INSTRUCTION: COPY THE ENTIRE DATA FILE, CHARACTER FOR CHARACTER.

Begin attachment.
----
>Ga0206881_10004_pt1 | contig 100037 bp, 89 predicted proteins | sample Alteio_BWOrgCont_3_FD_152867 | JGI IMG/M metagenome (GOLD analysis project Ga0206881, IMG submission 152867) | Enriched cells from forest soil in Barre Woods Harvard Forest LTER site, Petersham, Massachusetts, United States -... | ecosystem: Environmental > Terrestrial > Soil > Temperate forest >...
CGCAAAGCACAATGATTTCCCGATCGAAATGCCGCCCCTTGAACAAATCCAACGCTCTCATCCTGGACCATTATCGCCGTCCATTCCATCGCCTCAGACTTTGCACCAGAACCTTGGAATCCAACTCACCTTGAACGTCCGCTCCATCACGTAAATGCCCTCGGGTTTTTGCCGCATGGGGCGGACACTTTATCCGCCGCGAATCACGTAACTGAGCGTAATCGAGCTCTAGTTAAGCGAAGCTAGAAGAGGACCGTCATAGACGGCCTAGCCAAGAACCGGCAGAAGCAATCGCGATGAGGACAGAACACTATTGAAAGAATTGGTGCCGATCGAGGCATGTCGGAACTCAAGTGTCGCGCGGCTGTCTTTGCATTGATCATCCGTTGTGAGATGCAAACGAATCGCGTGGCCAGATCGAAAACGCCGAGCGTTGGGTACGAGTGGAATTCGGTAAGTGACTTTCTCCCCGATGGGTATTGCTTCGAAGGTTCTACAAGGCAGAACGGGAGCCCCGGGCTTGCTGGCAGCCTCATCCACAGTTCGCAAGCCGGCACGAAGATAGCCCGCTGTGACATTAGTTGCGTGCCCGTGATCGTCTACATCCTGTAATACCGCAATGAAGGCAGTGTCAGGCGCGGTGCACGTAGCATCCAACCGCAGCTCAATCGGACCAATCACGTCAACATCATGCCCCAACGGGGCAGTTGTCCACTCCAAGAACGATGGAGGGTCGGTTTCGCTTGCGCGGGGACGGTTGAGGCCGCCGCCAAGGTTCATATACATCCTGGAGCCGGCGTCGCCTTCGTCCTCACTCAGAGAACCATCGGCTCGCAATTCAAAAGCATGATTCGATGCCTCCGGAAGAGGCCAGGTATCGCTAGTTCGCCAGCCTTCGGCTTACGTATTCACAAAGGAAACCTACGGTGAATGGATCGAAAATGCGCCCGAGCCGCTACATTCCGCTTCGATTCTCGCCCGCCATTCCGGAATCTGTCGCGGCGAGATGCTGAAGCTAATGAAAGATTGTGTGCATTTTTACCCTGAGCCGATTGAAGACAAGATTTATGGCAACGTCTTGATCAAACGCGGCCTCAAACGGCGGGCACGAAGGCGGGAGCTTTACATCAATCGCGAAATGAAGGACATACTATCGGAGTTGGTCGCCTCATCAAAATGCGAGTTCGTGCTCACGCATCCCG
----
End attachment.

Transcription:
>Ga0206881_10004_pt1 | contig 100037 bp, 89 predicted proteins | sample Alteio_BWOrgCont_3_FD_152867 | JGI IMG/M metagenome (GOLD analysis project Ga0206881, IMG submission 152867) | Enriched cells from forest soil in Barre Woods Harvard Forest LTER site, Petersham, Massachusetts, United States -... | ecosystem: Environmental > Terrestrial > Soil > Temperate forest >...
CGCAAAGCACAATGATTTCCCGATCGAAATGCCGCCCCTTGAACAAATCCAACGCTCTCATCCTGGACCATTATCGCCGTCCATTCCATCGCCTCAGACTTTGCACCAGAACCTTGGAATCCAACTCACCTTGAACGTCCGCTCCATCACGTAAATGCCCTCGGGTTTTTGCCGCATGGGGCGGACACTTTATCCGCCGCGAATCACGTAACTGAGCGTAATCGAGCTCTAGTTAAGCGAAGCTAGAAGAGGACCGTCATAGACGGCCTAGCCAAGAACCGGCAGAAGCAATCGCGATGAGGACAGAACACTATTGAAAGAATTGGTGCCGATCGAGGCATGTCGGAACTCAAGTGTCGCGCGGCTGTCTTTGCATTGATCATCCGTTGTGAGATGCAAACGAATCGCGTGGCCAGATCGAAAACGCCGAGCGTTGGGTACGAGTGGAATTCGGTAAGTGACTTTCTCCCCGATGGGTATTGCTTCGAAGGTTCTACAAGGCAGAACGGGAGCCCCGGGCTTGCTGGCAGCCTCATCCACAGTTCGCAAGCCGGCACGAAGATAGCCCGCTGTGACATTAGTTGCGTGCCCGTGATCGTCTACATCCTGTAATACCGCAATGAAGGCAGTGTCAGGCGCGGTGCACGTAGCATCCAACCGCAGCTCAATCGGACCAATCACGTCAACATCATGCCCCAACGGGGCAGTTGTCCACTCCAAGAACGATGGAGGGTCGGTTTCGCTTGCGCGGGGACGGTTGAGGCCGCCGCCAAGGTTCATATACATCCTGGAGCCGGCGTCGCCTTCGTCCTCACTCAGAGAACCATCGGCTCGCAATTCAAAAGCATGATTCGATGCCTCCGGAAGAGGCCAGGTATCGCTAGTTCGCCAGCCTTCGGCTTACGTATTCACAAAGGAAACCTACGGTGAATGGATCGAAAATGCGCCCGAGCCGCTACATTCCGCTTCGATTCTCGCCCGCCATTCCGGAATCTGTCGCGGCGAGATGCTGAAGCTAATGAAAGATTGTGTGCATTTTTACCCTGAGCCGATTGAAGACAAGATTTATGGCAACGTCTTGATCAAACGCGGCCTCAAACGGCGGGCACGAAGGCGGGAGCTTTACATCAATCGCGAAATGAAGGACATACTATCGGAGTTGGTCGCCTCATCAAAATGCGAGTTCGTGCTCACGCATCCCG